Michael London

Michael London

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Win Win Review

As with The Station Agent and The Visitor, McCarthy creates a series of encounters for some astonishingly vivid characters, and the result is an entertaining film that challenges prejudice. It's also both funny and moving.

Mike (Giamatti) is a New Jersey lawyer struggling to make ends meet when he discovers he can earn a bit extra as the guardian of senile client Leo (Young).

But his wife Jackie (Ryan) only finds out when Leo's 16-year-old grandson Kyle (Shaffer) turns up needing a place to stay while his mother (Lynskey) goes through rehab. To keep him busy, Mike invites Kyle along to the wrestling practice he coaches with his friends (Tambor and Cannavale). Surprise: Kyle's a gifted wrestler who may help the team win for a change.

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Milk Review

Thirty years before Sen. Barack Obama broke through a significant political color barrier, Harvey Milk tore down a similar wall that was obstructing America's gay community from holding political office.

Milk finds experimental auteur Gus Van Sant taking cautious steps back toward the mainstream to celebrate Harvey's accomplishments. Van Sant's tender human-interest story, which showcases Sean Penn's considerable talents, is a closer relative to earlier efforts such as Finding Forrester or Good Will Hunting than to recent, abstruse features like Elephant, the spare Gerry, or the haunting Last Days.

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The world premiere of Milk - arrivals and inside

Michael London and Lynn London - Michael London, Lynn London, at The Castro Theater San Francisco, California - The world premiere of Milk - arrivals and inside Tuesday 28th October 2008

Appaloosa Review

Unlike its immediate predecessors, which have retooled (Unforgiven), remade (3:10 To Yuma), revered (Open Range), and re-imagined (The Proposition) the genre, Ed Harris' Appaloosa is simply content being a good Western. It's unapologetic of its formula, unwilling to waver in its characterizations, and unhurried in its pace. It tells a story you've heard before -- more than once -- but it handles its business with rugged aplomb. That ought to be enough. But for some reason, it isn't.

It's 1882, and the intimidating landowner Randall Bragg (Jeremy Irons) casts a long shadow over the New Mexico town of Appaloosa. With three booming gun blasts, the film establishes Bragg's cold-blooded disdain for authority and utter lack of morals. Man, how I wish Appaloosa gave this character more time to breathe, develop, and wreck proper havoc.

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The Visitor Review

The post-9/11 U.S. has always seemed like a grieving widow waiting for the other fatalistic shoe to drop. Part of this comes from a government selling fear as the foundation for its continued power. The other stems from the media's mindless grind of less-than-soothing imagery. Yet what many citizens fail to understand is that people more than politics are affected by our nervous kneejerk reactions. Such a sentiment forms the basis of Thomas McCarthy's intriguing new film, The Visitor.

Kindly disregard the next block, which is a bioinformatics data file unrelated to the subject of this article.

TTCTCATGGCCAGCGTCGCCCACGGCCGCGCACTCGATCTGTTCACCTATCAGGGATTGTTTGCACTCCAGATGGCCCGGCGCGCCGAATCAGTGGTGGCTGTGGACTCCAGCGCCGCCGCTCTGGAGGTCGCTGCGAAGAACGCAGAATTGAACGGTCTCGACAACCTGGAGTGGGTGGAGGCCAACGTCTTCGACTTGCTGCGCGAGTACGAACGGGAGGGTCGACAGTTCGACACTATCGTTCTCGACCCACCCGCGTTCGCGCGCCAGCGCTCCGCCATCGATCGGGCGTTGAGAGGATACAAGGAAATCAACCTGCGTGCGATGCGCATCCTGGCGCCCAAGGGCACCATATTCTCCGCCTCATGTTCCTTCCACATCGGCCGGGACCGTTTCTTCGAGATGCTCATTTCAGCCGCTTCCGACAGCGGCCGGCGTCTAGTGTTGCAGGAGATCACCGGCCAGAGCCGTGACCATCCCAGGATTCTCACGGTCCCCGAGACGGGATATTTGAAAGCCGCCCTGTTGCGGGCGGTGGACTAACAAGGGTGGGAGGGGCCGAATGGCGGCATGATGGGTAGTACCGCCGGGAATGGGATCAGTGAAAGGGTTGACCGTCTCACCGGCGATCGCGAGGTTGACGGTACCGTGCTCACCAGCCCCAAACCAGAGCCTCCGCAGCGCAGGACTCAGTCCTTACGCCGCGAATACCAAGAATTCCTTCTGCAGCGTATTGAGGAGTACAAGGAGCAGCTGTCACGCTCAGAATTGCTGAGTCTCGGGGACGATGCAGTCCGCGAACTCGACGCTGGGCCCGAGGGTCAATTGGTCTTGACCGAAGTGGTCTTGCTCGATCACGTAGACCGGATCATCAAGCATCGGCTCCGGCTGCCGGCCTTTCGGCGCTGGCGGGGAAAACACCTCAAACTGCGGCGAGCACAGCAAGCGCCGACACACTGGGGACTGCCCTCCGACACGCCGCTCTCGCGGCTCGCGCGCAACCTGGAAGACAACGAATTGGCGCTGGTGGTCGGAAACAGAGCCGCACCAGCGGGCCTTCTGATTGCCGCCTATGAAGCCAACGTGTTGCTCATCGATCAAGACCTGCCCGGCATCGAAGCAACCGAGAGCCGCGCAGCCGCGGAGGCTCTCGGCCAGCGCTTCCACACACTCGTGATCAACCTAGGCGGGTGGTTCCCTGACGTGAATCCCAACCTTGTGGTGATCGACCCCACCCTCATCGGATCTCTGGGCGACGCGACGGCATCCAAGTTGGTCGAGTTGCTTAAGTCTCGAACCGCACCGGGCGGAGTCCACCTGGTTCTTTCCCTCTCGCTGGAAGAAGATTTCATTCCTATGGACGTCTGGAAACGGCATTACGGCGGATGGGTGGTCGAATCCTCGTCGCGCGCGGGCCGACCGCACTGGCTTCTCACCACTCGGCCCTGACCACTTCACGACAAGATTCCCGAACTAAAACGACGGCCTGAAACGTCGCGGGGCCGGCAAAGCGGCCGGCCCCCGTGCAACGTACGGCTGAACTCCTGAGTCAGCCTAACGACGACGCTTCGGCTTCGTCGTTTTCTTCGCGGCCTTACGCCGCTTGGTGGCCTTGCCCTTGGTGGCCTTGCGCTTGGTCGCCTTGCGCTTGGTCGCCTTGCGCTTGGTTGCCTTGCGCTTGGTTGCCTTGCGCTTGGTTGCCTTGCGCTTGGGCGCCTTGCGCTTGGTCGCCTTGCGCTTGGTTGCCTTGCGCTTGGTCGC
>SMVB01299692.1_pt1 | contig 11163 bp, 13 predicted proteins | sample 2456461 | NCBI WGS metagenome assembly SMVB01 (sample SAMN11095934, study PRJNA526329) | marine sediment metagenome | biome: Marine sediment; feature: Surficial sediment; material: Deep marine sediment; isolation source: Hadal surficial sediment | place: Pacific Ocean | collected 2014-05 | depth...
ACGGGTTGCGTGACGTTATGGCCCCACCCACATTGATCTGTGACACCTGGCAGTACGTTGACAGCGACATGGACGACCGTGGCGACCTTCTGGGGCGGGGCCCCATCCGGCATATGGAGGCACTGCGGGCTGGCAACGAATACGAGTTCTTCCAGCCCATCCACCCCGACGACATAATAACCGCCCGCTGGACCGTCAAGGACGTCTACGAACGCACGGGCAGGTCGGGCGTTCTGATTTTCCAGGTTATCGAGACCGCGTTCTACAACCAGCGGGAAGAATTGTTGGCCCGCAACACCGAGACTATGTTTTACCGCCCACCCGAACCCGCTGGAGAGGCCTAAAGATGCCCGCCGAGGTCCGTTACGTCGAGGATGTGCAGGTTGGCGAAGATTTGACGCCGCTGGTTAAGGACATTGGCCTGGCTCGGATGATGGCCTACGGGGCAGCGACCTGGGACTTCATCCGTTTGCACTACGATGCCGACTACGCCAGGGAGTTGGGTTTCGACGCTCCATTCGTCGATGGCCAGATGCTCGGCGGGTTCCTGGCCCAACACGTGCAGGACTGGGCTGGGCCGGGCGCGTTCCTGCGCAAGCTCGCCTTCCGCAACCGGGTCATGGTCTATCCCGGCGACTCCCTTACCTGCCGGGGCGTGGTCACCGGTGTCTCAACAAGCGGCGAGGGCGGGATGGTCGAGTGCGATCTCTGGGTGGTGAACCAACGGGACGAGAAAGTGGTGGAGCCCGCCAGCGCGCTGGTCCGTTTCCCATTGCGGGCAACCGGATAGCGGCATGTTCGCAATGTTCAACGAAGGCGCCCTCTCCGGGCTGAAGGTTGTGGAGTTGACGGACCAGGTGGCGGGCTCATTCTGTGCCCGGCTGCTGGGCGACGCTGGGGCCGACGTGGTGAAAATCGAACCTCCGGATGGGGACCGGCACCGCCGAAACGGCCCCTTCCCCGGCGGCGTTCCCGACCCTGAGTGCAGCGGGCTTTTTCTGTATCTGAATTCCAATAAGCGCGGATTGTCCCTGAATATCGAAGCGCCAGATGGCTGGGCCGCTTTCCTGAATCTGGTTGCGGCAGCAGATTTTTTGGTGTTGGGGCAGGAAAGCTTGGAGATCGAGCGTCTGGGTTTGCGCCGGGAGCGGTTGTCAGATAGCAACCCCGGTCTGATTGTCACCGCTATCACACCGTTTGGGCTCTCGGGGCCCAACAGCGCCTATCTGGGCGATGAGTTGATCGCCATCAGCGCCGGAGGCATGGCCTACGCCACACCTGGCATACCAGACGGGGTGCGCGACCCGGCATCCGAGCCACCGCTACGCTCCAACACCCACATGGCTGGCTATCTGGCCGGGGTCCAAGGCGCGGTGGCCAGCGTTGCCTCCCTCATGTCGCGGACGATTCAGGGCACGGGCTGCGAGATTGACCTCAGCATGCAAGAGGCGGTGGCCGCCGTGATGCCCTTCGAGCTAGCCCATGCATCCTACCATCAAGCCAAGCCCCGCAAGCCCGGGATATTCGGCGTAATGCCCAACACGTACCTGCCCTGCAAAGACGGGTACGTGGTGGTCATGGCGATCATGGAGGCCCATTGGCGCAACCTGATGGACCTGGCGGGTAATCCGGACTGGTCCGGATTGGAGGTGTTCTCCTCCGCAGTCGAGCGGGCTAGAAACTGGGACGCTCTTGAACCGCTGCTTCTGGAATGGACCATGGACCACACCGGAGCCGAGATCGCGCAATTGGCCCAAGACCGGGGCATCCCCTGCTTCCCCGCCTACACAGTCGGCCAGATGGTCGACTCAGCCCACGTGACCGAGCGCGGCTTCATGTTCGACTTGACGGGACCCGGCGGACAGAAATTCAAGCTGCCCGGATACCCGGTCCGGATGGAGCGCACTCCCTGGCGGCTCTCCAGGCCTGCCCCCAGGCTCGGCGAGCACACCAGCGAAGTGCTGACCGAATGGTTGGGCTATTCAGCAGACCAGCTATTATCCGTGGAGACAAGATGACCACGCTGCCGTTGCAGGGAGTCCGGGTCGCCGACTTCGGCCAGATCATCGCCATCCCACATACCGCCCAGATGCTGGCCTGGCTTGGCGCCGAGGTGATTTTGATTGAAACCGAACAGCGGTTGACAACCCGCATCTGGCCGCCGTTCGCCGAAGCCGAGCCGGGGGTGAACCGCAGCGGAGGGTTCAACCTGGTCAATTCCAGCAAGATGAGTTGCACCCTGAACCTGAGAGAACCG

For Walter Vale (Richard Jenkins), existence is a stifled sleepwalk of commitments and complaints. He hates teaching. He hates faculty politics. He especially hates the lonely life he leads as a widower. His wife long dead, Vale just can't find a purpose. Forced to travel from his new home in Connecticut to his old apartment in New York City to present a paper, he discovers two strangers living there. As illegals, Arab Tarek (Haaz Sleiman) and African Zainab (Danai Jekesai Gurira) have no real place to go, so Vale reluctantly lets them stay. When the Syrian Tarek is wrongfully arrested and detained, our quiet professor becomes his champion. The arrival of Tarek's mother (Hiam Abbass) from Michigan makes matters more complicated.

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Smart People Review

In acting, chameleon-like versatility can be overrated. In Smart People, the principle actors are assigned roles right in their natural strike zones, and it's a pleasure to watch them swing away with ease. Dennis Quaid capitalizes on his natural late-career crankiness to play Lawrence Wetherhold, a widowed English professor with a perpetual sour look. His daughter Vanessa is a mouthy overachiever, which is the established domain of Ellen Page, whether her gift is configured through superhuman quippiness (Juno), insane manipulation (Hard Candy), or the ability to walk through walls (X-Men: The Last Stand).

Entering into the Wetherhold house, ostensibly to chauffer the belligerent prof after a seizure suspends his driver's license, is Lawrence's laid-back, semi-transient adopted brother Chuck. Chuck is played by Thomas Haden Church in a clear and mostly successful post-Sideways bid to establish future laid-back semi-transients as "the Thomas Haden Church part." Church and Page are especially fun to watch and, especially, listen to: Church's sort of deadpan surfer growl and Page's nasal precociousness in a vocal duel. That they recall their previous roles only hastens our desire to spend time with them.

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King of California Review

It's easy to see what attracted Michael Douglas to the role of Charlie in writer-director Mike Cahill's whimsical comedy King of California. Charlie is a cuddly, middle-age loony, the kind of screwtop crackpot that Academy voters love. And Douglas wades into the role with all of his might, his grizzly charm coming off like a New Age cross between Henry Travers and David Crosby. Unfortunately, Douglas is hurling all of his oddball ticks and psychotic charms into a vacuum.

King of California is cute, innocent, and precocious, just like the little 10-year-old niece you want to kill. Cahill's film aims to be quirky and quizzical and it has the feel of the kind of anti-establishment films made in the '60s and '70s along the lines of They Might Be Giants or Daddy Douglas' The Lonely Are the Brave. But there is no ballast for the whimsy, and the whole concept wisps away like a leaky balloon full of hot air.

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The Illusionist Review

There's something in Paul Giamatti that was just made for the 19th century. With those slightly bulbous but penetrating eyes and stolid weariness, one can imagine him looking out of an old daguerreotype with hat in hand, an emblem of a less superficial age. So it's nice to see Giamatti (so often made to play the whiny comic relief) cast in the otherwise dismissible film The Illusionist as a gruff policeman in fin de si├Ęcle Vienna, dropping his voice into a lower register than usual and assuming an impressive stature; honorable but shaded with a tiny bit of incipient corruption. If only everything else in the film worked this well.